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Financial Statement Audit: Uncovering Big Savings

Wolf & Company was engaged to perform an annual financial statement review of a family-owned, high quality food company headquartered in a manufacturing, distribution and office facility owned by the family. Within the scope of the financial statement review, Wolf analyzed debt and debt-related ratios. Wolf noted that the client’s interest expenses looked appropriate at about six percent of its average debt balances for the year given that its mortgage, the most significant of its notes, carried a fixed interest rate of six percent. While the analytics indicated that the accounting was correct, Wolf’s team felt that the Company could be doing better on its interest expenses and saving significant money on its mortgage.

Wolf’s exposure to debt across a wide range of companies in the current lending environment suggested that the client’s 15-year banking relationship, flawless debt service, strong financial statements, and the first mortgage on the underlying real estate, might warrant a better rate.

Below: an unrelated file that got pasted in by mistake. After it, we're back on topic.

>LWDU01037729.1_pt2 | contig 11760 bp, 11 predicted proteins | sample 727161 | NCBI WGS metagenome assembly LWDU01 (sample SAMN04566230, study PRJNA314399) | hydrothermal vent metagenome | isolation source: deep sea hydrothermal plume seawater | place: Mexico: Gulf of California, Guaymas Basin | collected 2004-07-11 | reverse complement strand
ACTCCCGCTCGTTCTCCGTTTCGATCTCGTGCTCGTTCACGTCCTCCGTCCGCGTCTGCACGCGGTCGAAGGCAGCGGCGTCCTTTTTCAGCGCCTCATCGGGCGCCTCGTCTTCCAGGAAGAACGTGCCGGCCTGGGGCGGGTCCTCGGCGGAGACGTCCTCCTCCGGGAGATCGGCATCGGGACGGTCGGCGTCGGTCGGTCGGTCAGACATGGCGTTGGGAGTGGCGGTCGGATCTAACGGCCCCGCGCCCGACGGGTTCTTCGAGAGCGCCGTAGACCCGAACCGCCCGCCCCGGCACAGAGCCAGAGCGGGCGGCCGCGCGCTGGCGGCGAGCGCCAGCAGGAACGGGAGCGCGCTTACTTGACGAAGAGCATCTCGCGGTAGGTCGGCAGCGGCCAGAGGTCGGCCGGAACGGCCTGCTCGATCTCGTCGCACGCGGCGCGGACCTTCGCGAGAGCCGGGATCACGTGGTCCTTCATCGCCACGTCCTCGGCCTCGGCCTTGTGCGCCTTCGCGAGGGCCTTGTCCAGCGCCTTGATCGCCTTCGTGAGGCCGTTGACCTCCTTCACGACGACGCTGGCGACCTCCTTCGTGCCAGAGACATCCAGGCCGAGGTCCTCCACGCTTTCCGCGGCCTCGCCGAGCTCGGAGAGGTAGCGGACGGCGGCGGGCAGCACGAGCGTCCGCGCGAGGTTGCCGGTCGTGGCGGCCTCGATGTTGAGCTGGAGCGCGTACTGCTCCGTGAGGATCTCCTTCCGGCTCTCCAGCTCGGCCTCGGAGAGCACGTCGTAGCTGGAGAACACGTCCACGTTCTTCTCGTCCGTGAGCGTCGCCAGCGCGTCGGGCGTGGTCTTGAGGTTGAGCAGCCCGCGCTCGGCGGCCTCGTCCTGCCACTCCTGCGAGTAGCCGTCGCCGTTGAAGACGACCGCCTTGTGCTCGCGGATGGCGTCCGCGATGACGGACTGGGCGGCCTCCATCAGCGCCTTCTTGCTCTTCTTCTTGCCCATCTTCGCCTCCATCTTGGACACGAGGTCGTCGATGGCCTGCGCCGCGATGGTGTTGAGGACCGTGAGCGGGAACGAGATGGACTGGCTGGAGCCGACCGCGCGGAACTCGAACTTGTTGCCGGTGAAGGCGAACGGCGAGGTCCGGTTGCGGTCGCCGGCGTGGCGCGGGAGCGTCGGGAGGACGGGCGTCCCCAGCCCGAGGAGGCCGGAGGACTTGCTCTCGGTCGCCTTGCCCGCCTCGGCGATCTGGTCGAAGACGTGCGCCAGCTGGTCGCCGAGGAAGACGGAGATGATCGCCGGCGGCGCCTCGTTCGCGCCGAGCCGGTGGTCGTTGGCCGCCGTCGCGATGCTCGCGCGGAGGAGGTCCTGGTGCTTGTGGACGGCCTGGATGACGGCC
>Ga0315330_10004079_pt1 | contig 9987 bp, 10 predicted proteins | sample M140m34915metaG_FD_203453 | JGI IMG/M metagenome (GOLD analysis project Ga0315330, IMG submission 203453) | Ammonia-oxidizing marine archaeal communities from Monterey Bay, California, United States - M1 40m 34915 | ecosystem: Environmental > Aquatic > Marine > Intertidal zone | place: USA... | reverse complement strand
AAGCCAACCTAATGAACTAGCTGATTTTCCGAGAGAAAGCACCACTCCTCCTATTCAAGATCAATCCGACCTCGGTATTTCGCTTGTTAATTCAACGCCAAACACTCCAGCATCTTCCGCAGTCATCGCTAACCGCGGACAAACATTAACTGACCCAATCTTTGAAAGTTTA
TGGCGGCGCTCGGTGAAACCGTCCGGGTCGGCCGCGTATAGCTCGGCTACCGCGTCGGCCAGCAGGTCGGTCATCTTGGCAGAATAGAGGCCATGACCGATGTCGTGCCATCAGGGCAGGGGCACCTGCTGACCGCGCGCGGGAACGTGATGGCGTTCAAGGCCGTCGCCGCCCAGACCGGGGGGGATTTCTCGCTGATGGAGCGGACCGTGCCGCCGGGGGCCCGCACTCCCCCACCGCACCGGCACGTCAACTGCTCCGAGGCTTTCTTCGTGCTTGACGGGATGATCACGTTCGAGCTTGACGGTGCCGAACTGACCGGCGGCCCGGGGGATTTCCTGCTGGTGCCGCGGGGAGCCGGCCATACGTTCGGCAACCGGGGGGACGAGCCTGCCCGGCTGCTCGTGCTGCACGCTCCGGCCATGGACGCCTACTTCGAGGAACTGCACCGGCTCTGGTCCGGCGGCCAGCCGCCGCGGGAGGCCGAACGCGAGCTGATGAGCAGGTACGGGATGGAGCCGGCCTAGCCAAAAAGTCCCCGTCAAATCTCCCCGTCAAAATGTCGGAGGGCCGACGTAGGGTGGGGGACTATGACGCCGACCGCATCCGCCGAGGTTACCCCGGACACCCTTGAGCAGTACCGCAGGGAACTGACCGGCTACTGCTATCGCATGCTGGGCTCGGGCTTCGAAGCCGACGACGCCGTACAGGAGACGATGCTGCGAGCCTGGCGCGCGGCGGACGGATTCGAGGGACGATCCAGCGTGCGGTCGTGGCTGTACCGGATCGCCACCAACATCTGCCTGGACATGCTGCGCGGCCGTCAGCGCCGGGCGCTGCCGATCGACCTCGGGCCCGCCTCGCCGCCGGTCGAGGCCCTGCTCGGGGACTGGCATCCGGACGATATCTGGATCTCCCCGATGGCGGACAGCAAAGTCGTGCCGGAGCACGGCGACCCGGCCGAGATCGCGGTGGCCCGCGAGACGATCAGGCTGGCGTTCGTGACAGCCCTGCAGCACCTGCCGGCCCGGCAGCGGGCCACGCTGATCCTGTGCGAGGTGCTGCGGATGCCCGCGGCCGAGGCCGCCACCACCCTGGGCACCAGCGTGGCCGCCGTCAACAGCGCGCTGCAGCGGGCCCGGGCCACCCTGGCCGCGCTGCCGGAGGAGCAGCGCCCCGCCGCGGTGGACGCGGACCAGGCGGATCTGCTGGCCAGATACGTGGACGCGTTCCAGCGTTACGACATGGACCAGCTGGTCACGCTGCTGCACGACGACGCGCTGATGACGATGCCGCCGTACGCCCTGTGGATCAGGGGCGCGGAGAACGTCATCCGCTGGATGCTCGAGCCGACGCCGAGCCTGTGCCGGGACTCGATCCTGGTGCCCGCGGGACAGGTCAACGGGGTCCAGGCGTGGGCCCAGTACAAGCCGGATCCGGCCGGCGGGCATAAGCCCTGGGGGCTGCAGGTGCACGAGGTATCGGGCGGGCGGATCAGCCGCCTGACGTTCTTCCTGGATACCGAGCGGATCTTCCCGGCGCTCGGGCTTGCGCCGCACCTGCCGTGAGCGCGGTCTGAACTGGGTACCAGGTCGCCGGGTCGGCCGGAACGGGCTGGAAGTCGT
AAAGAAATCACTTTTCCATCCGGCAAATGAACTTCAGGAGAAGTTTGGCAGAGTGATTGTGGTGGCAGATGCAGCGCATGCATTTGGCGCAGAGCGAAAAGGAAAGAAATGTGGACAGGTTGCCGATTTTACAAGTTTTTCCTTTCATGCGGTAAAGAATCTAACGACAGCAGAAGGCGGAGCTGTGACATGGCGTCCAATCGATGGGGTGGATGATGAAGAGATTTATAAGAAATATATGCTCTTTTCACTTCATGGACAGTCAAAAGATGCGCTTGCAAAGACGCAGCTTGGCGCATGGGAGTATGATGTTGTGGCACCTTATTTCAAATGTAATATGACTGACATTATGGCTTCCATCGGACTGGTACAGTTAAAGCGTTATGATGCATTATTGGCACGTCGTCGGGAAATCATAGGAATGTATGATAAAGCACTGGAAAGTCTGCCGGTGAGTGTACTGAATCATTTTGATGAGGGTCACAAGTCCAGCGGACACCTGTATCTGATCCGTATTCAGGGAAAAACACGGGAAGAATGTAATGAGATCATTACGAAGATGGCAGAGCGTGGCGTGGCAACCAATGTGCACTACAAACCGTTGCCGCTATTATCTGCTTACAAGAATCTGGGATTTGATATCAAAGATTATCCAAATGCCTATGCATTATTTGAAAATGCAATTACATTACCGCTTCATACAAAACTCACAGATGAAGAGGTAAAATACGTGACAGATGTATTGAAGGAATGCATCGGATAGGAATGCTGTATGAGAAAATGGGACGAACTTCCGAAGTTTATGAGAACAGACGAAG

Leveraging our relationships, Wolf called a commercial lender and discussed the Company’s scenario, of course, without identifying the Company. The lender was happy to oblige and suggested that a rate closer to four percent could likely be attained in the current environment under the scenario outlined by Wolf. Wolf quickly advised Company’s management that now was the time to leverage their positive, longstanding relationship with the bank to ask for a better rate. 

The bank rewrote the loan, reducing the rate by almost two percent.  This rate reduction represented a savings to the Company of more than $200,000 over the life of the loan.  The opportunity was identified in the course of carrying out the financial statement review so, of course, there was no charge from Wolf. The savings went straight to the bottom line.